One of the great benefits of developing existing staff is that they already know your business and the industry you work within inside-out. That kind of understanding and proprietary know-how is hugely valuable, and makes building skills that align directly with your organization’s requirements and goals that much easier.

Soft skills

Having already been on the job for some time, your employees will likely have a lot of the soft skills that your business, and your future roles, require. However, they’re still likely to need to be trained up in new soft skills that are more specific to cloud-related jobs, and these can be trickier to teach than hard technical skills.

And unless you’ve been an ardent champion of lifelong learning throughout your firm’s existence, some professionals may not have the same openness to change and familiarity with learning that a recent graduate will.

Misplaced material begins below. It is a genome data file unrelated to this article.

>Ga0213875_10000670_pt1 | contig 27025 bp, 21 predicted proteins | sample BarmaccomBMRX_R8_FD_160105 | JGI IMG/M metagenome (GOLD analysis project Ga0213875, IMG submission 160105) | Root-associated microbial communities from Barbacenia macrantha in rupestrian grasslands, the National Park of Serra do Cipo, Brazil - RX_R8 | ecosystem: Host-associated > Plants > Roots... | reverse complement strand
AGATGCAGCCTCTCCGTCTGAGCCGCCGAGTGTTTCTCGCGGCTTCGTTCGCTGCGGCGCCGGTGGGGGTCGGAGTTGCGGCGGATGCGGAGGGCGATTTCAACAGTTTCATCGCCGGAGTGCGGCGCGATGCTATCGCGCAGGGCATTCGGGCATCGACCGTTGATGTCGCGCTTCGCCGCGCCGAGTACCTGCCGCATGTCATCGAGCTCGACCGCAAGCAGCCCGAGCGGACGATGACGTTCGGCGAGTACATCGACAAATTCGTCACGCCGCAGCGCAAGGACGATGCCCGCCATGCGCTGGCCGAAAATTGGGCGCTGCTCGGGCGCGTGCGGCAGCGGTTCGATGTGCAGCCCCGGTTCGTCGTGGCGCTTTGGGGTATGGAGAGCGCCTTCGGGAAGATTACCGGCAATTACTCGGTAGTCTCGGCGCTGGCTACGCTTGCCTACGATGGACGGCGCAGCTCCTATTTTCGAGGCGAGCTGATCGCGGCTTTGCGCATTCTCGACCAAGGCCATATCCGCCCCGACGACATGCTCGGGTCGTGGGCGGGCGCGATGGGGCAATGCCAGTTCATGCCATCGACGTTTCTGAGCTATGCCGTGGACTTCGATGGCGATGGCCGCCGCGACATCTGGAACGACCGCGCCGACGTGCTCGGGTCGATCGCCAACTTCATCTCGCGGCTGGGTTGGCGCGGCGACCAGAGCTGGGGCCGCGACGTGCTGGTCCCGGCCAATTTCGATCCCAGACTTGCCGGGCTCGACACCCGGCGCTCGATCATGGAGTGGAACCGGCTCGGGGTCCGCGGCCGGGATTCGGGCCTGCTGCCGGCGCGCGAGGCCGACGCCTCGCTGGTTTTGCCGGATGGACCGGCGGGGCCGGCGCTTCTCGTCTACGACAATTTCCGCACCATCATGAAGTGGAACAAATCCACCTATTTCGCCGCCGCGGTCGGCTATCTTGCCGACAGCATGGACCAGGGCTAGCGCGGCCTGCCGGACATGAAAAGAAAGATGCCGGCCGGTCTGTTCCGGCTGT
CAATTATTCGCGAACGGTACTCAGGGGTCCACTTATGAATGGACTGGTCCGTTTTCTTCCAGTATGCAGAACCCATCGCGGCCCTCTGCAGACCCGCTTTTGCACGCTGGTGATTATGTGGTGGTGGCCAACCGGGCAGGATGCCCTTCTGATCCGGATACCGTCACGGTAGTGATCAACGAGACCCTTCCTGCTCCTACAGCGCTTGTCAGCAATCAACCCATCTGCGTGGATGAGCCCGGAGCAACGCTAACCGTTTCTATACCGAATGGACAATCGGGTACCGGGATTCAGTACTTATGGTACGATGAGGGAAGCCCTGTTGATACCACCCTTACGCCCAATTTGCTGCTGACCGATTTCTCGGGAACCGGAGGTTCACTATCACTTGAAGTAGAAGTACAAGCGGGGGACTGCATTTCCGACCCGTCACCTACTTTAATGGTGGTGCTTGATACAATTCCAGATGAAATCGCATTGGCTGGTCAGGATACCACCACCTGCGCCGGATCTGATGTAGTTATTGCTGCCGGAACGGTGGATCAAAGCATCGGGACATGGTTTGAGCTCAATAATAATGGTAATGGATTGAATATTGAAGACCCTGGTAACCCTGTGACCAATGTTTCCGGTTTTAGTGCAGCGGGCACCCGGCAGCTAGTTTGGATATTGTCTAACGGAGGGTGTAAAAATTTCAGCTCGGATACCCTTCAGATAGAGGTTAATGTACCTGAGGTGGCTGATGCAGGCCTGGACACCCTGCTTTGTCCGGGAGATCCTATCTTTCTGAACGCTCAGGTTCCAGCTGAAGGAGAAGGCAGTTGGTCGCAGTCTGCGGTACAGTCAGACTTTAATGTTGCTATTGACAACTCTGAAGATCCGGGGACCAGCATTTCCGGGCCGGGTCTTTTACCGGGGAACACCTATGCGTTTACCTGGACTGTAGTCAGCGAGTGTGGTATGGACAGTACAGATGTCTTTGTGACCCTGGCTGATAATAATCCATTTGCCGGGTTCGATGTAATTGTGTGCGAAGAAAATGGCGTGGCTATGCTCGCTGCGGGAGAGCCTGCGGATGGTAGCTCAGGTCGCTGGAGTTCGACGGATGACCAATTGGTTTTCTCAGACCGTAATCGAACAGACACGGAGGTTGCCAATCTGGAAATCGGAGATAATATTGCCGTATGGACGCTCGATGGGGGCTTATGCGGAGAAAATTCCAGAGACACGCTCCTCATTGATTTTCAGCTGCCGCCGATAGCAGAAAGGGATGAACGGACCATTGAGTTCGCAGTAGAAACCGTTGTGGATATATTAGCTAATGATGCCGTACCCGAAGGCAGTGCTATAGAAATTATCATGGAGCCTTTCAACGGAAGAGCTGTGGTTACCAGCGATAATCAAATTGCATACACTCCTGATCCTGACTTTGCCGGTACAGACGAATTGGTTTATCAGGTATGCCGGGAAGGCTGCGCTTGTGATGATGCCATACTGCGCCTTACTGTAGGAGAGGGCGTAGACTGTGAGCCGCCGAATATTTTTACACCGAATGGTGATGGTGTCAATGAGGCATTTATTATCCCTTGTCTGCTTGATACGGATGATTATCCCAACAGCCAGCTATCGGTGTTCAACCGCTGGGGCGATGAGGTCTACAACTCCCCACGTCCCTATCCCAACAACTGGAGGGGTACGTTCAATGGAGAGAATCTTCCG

Let’s face it; learning new things can be tough, and for a lot of people in the workforce, it’ll have been a while since they were faced with the kind of learning, studying, and exams that are prevalent in the tech space.

Salary levels

It goes without saying that if you’re upskilling an employee to take on a more complex, in-demand job role, then you need to be paying them accordingly. However, a newly-certified Microsoft professional that’s still cutting their teeth won’t expect the same kind of salary as someone who’s been in the market for a few years, meaning you could save a lot of cash on salaries if you look for talent internally rather than externally.

Time and cost of training

In the age of The Great Resignation, more people are leaving their jobs for pastures new than ever before. For many professionals, it’s a feeling of stagnation that drives them out. According to a recent survey of Microsoft professionals, the top reason for wanting to change jobs was a lack of career development prospects, with 41% of respondents citing this as their primary motivation.